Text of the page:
âWith that vast, brooding power lying just over the Kowloon hills, tiny Hong Kongâs style has always been to play China cleverlyâto push where it can (in matters such as education and national-security legislation, where it has won important battles) and to back off where it cannot.â
It didnât seem completely prescient.
The General Election campaign: National billboards are edited. Doctor Who goes on tour prior to Peter Capaldiâs first season in the lead role.
The suicide of Robin Williams.
Michael Brown is killed. Greg Howard writes, âThere was Trayvon Martin in Sanford, Fla., and Oscar Grant in Oakland, Calif., and so many more. Michael Brownâs death wasnât shocking at all. All over the country, unarmed black men are being killed by the very people who have sworn to protect them, as has been going on for a very long time now âŠ
âThere are reasons why white gunâs rights activists can walk into a Chipotle restaurant with assault rifles and be seen as gauche nuisances while unarmed black men are killed for reaching for their wallets or cell phones, or carrying childrenâs toys.â
Like so many things, such a statement of fact became politicized in months to come.
Darren Watson releases âUp Here on Planet Keyâ, only to have it banned by the Electoral Commission. With his permission, I did a spoken-word version.
Journalist Nicky Hager, who those of us old enough will remember was a right-wing conspiracy theorist, is branded a left-wing conspiracy theorist by the PM because this time, he wrote about National and not Labour. The Deputy PM, Bill English, who commended Hagerâs work 12 years ago over Seeds of Distrust, and even quoted from it, remained fairly quiet.
It wasnât atypical. I wrote in one post, âIn 2011, Warren Tucker said three times in one letter that he told PM John Key about the SIS release. Now he says he only told his office but not the PM personallyâafter an investigation was announced (when the correct protocol would be to let the investigation proceed) âŠ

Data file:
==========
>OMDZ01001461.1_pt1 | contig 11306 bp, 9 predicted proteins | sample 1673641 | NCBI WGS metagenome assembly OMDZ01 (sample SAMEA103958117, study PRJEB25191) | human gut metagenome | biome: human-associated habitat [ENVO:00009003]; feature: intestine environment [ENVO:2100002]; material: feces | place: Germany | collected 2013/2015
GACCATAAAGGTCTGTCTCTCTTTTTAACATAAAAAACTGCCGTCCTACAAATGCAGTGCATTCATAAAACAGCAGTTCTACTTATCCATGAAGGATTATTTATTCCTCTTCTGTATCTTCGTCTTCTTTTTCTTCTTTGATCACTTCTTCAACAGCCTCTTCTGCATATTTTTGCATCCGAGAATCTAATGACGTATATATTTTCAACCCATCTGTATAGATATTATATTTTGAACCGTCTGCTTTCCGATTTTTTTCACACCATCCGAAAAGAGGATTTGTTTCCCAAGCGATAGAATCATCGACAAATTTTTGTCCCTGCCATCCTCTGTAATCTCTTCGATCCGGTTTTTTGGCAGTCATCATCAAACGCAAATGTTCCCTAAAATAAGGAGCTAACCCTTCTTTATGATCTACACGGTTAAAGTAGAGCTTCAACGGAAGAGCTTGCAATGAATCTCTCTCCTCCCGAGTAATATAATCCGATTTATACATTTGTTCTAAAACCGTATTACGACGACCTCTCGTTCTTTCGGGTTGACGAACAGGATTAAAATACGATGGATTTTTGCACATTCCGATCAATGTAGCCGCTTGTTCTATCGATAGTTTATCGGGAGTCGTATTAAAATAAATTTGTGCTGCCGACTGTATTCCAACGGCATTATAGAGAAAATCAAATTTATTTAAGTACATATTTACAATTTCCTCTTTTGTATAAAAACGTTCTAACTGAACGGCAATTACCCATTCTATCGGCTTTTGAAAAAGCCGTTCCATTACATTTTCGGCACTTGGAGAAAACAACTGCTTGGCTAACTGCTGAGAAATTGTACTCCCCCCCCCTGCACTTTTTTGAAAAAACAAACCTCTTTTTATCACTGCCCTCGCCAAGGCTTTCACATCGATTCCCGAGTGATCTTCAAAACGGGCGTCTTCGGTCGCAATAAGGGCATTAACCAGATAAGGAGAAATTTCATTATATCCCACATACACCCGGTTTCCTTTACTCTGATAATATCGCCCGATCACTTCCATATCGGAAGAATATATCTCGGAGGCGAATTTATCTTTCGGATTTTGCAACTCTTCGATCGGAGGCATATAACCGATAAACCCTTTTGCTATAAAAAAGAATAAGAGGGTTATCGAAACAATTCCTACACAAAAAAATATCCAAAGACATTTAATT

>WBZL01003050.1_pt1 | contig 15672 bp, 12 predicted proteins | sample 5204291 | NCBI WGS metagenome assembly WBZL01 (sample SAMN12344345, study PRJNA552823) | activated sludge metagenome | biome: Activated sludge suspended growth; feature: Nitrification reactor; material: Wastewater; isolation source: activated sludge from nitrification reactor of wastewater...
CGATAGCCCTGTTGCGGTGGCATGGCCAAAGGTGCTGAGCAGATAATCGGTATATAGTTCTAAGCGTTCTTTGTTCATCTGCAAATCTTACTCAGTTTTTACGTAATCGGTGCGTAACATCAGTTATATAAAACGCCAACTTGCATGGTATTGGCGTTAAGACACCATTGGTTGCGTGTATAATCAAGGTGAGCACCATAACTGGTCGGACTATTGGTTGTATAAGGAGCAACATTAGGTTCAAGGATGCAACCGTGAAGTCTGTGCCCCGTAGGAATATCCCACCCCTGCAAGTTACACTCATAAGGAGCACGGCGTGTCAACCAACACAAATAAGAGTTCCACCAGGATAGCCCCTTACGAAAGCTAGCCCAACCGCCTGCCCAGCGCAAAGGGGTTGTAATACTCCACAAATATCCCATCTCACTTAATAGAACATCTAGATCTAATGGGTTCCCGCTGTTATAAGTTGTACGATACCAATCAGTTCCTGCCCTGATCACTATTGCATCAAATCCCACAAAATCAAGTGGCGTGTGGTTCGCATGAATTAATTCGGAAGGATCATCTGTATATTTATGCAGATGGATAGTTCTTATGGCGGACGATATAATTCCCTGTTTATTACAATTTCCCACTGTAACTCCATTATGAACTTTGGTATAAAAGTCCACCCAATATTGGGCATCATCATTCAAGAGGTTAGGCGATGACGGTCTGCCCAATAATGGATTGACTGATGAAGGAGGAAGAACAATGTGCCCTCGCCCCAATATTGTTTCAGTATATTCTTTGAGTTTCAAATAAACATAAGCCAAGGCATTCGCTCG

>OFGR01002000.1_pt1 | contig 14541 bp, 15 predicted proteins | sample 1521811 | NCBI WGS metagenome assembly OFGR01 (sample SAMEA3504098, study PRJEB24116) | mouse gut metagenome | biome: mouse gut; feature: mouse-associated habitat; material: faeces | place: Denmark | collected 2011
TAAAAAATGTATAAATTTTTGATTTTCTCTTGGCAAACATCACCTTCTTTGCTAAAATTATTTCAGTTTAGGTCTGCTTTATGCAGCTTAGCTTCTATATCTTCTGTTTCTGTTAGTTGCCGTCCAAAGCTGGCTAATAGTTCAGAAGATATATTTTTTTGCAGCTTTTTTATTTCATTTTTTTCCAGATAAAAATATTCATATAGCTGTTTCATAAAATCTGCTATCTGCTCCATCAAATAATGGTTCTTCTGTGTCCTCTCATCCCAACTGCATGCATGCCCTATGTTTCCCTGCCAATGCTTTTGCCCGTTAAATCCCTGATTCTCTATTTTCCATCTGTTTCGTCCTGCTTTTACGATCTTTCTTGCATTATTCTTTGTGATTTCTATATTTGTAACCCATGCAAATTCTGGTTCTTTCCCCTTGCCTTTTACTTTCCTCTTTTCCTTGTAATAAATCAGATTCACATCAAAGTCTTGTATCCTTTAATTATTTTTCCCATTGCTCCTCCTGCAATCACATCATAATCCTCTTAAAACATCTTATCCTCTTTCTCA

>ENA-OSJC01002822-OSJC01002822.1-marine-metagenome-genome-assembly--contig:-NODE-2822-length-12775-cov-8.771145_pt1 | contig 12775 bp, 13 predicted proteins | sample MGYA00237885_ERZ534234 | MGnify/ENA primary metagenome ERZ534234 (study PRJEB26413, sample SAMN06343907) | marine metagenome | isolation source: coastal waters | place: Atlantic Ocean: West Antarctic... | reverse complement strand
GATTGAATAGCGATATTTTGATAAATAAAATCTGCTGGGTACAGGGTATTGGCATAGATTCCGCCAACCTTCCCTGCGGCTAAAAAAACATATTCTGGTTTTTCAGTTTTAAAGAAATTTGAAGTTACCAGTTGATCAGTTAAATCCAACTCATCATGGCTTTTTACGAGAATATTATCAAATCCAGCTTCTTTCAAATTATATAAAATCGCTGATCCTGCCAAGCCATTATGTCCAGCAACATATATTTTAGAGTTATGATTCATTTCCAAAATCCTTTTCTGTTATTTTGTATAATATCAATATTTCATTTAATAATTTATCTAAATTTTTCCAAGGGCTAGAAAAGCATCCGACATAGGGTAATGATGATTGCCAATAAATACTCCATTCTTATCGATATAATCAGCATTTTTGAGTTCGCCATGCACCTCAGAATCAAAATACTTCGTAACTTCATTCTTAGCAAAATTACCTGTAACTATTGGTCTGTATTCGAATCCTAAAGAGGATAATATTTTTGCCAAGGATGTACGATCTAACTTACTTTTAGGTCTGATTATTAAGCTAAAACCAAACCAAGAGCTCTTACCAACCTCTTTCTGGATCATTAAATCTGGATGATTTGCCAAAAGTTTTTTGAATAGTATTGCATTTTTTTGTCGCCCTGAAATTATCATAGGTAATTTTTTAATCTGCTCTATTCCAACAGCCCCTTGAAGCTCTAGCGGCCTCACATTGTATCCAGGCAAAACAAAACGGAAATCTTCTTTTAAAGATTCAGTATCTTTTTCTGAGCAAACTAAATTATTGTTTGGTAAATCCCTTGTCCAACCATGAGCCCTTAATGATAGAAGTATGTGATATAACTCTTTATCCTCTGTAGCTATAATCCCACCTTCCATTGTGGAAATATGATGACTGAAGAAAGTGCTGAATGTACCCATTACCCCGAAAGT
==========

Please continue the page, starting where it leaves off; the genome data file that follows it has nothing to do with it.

âKey did not know about GCSB director Ian Fletcherâs appointment (week one of that saga) before he knew about it (week two).
âKey cannot remember how many TranzRail shares he owned.
âKey cannot remember if and when he was briefed by the GCSB over Kim Dotcom.
âKey did not know about Kim Dotcomâs name before he did not know about Kim Dotcom at all.
âKey cannot remember if he was for or against the 1981 Springbok tour.â
Some folks on YouTube did a wonderful series of satirical videos lampooning the PM. Kiwi satire was back. This was the first:
Matt Crawford recalled, âAt this point in the last election campaign, the police were threatening to order search warrants for TV3, The Herald on Sunday, RadioNZ et alâover a complaint by the Prime Minister. Over a digital recording inadvertently made in a public space literally during a media stunt put on for the pressâa figurative media circus.â
Quoting Robert Muldoon in 1977âs Muldoon by Muldoon: âNew Zealand does not have a colour bar, it has a behaviour bar, and throughout the length and breadth of this country we have always been prepared to accept each other on the basis of behaviour and regardless of colour, creed, origin or wealth. That is the most valuable feature of New Zealand society and the reason why I have time and again stuck my neck out to challenge those who would try to destroy this harmony and set people against people inside our country.â
And my reaction to the Conservative Partyâs latest publicity, which was recorded on this blog, and repeated for good measure on Tumblr: âEssentially what they are saying is: our policy is that race doesnât matter. Except when it comes to vilifying a group, it does. Letâs ignore the real culprits, because: âThe Chineseâ.â
The passing of Richard âJawsâ Kiel.